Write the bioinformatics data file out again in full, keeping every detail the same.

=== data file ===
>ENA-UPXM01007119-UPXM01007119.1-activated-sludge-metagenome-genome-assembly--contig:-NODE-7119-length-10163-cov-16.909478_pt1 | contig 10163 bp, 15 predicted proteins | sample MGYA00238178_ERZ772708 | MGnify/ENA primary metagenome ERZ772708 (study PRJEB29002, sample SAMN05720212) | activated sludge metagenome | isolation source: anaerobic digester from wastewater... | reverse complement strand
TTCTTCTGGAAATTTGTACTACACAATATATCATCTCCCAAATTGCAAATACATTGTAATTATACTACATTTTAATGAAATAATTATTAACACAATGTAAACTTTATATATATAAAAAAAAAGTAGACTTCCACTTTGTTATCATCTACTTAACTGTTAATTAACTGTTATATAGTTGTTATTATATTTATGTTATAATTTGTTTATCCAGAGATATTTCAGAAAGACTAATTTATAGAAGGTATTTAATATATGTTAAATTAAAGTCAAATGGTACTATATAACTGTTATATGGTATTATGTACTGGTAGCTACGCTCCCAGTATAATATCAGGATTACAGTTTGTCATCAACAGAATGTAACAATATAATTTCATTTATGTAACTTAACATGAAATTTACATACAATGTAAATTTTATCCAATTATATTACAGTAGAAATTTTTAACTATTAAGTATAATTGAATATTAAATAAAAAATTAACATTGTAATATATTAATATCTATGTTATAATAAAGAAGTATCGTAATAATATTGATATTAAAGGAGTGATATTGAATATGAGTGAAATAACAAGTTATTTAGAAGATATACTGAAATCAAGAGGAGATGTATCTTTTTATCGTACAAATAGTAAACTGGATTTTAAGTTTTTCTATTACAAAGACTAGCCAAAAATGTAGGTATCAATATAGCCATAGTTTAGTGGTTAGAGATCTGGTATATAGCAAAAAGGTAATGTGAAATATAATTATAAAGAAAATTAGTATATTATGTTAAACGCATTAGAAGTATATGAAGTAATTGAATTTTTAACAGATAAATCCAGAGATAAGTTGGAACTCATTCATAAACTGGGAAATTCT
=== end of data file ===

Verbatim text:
>ENA-UPXM01007119-UPXM01007119.1-activated-sludge-metagenome-genome-assembly--contig:-NODE-7119-length-10163-cov-16.909478_pt1 | contig 10163 bp, 15 predicted proteins | sample MGYA00238178_ERZ772708 | MGnify/ENA primary metagenome ERZ772708 (study PRJEB29002, sample SAMN05720212) | activated sludge metagenome | isolation source: anaerobic digester from wastewater... | reverse complement strand
TTCTTCTGGAAATTTGTACTACACAATATATCATCTCCCAAATTGCAAATACATTGTAATTATACTACATTTTAATGAAATAATTATTAACACAATGTAAACTTTATATATATAAAAAAAAAGTAGACTTCCACTTTGTTATCATCTACTTAACTGTTAATTAACTGTTATATAGTTGTTATTATATTTATGTTATAATTTGTTTATCCAGAGATATTTCAGAAAGACTAATTTATAGAAGGTATTTAATATATGTTAAATTAAAGTCAAATGGTACTATATAACTGTTATATGGTATTATGTACTGGTAGCTACGCTCCCAGTATAATATCAGGATTACAGTTTGTCATCAACAGAATGTAACAATATAATTTCATTTATGTAACTTAACATGAAATTTACATACAATGTAAATTTTATCCAATTATATTACAGTAGAAATTTTTAACTATTAAGTATAATTGAATATTAAATAAAAAATTAACATTGTAATATATTAATATCTATGTTATAATAAAGAAGTATCGTAATAATATTGATATTAAAGGAGTGATATTGAATATGAGTGAAATAACAAGTTATTTAGAAGATATACTGAAATCAAGAGGAGATGTATCTTTTTATCGTACAAATAGTAAACTGGATTTTAAGTTTTTCTATTACAAAGACTAGCCAAAAATGTAGGTATCAATATAGCCATAGTTTAGTGGTTAGAGATCTGGTATATAGCAAAAAGGTAATGTGAAATATAATTATAAAGAAAATTAGTATATTATGTTAAACGCATTAGAAGTATATGAAGTAATTGAATTTTTAACAGATAAATCCAGAGATAAGTTGGAACTCATTCATAAACTGGGAAATTCT